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Red face I totally agree with that!

I have been working out 5+ times a week for almost a year now, and when i don't exercise I get really cranky! It has become my addiction!
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Old 03-23-2007, 07:34 PM   #21
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Default It's true, any exercise will do

Hi everyone. I'm just finding my way around, having stumbled onto this wonderful sight last night. I was a regular gym-goer (3x / week plus Richard Simmons DVDs in between) for a couple of years, then for some reason dropped off. I've been fighting a depression now, off work for nearly 4 months, and I know that exercise would help, it's just getting motivated that's hard. The gym was the only place I felt comfortable. At ~350 pounds I find being in public (walking, for example) terrifying. I've had some nasty nasty encounters in the past that have jaded me, I'm afraid. At my local Curves I felt completely comfortable for the first time in my life. I've made the first steps, joining an organic home delivery service and going back to the gym for the first time in nearly a year. I have noooo muscles right now, and very little energy, but I figure if I only do 1 (of 3) times around the circuit at 1/4 speed, it's still moving, and slowly slowly the stamina and strength will return. It wasn't easy, having gained back all the weight that they'd watch me lose, but now driven to lift the depression, I hope I've found the willpower. I know that if I can keep it up for a month, the routine will be instilled back into me. We need those endorphins to be flowing again to lighten the depression, and any movement will help.
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Old 09-25-2007, 09:39 AM   #22
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Default Exercise on par with drugs for aiding depression

http://tinyurl.com/33zw6w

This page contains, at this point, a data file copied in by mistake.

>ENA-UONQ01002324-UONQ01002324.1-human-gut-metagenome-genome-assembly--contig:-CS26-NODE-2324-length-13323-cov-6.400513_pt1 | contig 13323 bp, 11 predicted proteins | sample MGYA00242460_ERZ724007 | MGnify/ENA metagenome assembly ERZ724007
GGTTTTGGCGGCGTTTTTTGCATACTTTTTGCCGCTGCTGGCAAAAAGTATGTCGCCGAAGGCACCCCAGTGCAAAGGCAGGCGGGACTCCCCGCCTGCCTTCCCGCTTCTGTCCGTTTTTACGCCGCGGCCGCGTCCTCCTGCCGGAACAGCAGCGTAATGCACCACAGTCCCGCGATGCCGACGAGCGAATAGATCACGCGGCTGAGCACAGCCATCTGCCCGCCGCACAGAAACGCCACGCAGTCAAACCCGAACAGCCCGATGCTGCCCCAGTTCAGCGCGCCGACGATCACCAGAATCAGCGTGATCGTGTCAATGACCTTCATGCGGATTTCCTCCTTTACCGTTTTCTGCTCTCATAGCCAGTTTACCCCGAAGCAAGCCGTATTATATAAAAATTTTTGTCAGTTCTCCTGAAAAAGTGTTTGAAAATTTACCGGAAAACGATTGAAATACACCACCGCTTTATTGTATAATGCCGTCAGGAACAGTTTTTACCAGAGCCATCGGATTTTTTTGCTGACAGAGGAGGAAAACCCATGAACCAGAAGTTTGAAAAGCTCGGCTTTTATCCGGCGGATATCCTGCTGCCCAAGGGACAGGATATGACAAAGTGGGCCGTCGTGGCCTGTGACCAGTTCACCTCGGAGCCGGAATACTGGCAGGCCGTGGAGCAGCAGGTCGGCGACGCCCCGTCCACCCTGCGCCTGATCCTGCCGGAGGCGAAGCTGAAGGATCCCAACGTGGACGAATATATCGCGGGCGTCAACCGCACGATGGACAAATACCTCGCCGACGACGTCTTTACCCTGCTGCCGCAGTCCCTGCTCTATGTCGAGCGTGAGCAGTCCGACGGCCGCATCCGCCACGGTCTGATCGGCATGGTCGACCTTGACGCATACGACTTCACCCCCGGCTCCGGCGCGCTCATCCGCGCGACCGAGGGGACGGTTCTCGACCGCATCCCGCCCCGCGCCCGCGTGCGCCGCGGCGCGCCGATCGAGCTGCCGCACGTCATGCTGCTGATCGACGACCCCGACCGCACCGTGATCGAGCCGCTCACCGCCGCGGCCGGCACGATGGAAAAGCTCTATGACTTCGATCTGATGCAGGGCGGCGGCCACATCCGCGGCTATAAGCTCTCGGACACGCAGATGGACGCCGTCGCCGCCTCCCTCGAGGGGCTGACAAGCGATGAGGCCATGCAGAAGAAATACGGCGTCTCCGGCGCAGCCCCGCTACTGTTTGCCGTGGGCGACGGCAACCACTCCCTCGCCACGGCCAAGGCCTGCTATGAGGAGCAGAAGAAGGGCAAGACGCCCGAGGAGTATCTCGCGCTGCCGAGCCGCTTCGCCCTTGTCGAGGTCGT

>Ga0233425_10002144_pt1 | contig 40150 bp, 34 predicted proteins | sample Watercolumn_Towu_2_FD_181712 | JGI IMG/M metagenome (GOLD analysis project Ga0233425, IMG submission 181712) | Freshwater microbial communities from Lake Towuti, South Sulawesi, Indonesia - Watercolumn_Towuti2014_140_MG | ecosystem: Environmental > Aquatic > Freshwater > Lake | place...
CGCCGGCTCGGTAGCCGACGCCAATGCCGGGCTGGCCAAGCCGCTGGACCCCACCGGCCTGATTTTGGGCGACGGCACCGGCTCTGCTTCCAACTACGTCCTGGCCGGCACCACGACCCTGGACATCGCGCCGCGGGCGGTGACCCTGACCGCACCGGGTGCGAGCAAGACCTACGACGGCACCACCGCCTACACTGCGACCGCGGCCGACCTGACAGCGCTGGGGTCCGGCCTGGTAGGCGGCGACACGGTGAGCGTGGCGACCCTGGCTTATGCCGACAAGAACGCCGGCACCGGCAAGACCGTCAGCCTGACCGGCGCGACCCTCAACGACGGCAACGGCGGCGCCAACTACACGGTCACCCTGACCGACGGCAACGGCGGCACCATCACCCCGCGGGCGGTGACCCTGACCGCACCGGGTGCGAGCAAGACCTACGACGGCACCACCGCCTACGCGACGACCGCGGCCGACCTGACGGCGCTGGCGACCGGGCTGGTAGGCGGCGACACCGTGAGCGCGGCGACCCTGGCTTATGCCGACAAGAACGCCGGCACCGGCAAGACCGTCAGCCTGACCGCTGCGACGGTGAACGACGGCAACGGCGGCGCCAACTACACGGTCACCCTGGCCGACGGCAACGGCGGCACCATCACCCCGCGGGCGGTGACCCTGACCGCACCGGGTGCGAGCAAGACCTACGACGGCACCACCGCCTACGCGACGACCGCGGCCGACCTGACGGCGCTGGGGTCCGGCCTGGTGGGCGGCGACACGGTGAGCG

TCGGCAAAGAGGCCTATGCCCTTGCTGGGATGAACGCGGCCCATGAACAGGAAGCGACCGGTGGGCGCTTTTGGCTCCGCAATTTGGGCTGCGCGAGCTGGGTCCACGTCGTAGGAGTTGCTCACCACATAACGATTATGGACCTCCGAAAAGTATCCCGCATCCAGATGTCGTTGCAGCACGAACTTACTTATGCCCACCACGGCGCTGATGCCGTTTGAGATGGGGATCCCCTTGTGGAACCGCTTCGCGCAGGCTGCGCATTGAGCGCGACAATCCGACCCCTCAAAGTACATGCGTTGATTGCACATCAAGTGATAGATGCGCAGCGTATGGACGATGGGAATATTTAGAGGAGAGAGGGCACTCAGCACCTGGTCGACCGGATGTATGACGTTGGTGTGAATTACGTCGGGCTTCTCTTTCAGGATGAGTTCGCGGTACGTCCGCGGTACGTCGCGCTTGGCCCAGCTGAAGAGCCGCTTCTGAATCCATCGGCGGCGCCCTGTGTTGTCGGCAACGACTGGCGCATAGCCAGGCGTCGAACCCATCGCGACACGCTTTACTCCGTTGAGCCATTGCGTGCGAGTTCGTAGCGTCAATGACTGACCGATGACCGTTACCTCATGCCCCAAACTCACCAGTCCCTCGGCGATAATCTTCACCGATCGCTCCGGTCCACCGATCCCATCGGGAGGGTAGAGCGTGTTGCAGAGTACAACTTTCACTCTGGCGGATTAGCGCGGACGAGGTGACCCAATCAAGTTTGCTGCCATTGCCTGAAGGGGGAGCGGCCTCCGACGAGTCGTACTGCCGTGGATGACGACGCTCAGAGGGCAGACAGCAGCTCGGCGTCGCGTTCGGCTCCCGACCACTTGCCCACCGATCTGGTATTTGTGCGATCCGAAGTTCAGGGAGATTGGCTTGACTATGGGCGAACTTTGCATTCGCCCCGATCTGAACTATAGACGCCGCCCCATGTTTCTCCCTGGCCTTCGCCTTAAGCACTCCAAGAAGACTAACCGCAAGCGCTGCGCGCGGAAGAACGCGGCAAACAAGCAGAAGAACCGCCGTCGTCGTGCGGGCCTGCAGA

Exercise on par with drugs for aiding depression

By Amy Norton
Wed Sep 19, 3:20 PM ET

NEW YORK (Reuters Health) - Regular exercise may work as well as medication in improving symptoms of major depression, researchers have found.

In a study of 202 depressed adults, investigators found that those who went through group-based exercise therapy did as well as those treated with an antidepressant drug. A third group that performed home-based exercise also improved, though to a lesser degree.

Importantly, the researchers found, all three groups did better than a fourth group given a placebo -- an inactive pill identical to the antidepressant.

While past studies have suggested that exercise can ease depression symptoms, a criticism has been that the research failed to compare exercise with a placebo. This leaves a question as to whether the therapy, per se, was responsible for the benefit.

The new findings bolster evidence that exercise does have a real effect on depression, according to the researchers.

Doctors may not start widely prescribing exercise as a depression treatment just yet. But for patients who are motivated to try exercise, it could be a reasonable option, the study authors say.

"If exercise were a drug, I'm not sure that it would receive FDA approval at this time," noted study author Dr. James A. Blumenthal, a professor of medical psychology at Duke University Medical Center in Durham, North Carolina.

"But," he told Reuters Health, "there is certainly growing evidence that exercise may be a viable alternative to medication, at least among those patients who are receptive to exercise as a potential treatment for their depression."

The study, published in the journal Psychosomatic Medicine, included 202 men and women age 40 and older who were diagnosed with major depression. They were randomly assigned to one of four groups: one that worked out in a supervised, group setting three times per week; one that exercised at home; one that took the antidepressant sertraline (Zoloft); and one that took placebo pills.

After 16 weeks, the patients completed standard measures of depression symptoms.

By the end of the study, Blumenthal's team found, 47 percent of patients on the antidepressant no longer met the criteria for major depression. The same was true of 45 percent of those in the supervised exercise group.

In the home-based exercise group, 40 percent had their symptoms go into remission. That compared with 31 percent of the placebo group.

There are several theories on why exercise might improve depression. For example, physical activity seems to affect some key nervous system chemicals -- norepinephrine and serotonin -- that are targets of antidepressant drugs, as well as brain neurotrophins, which help protect nerve cells from injury and transmit signals in brain regions related to mood.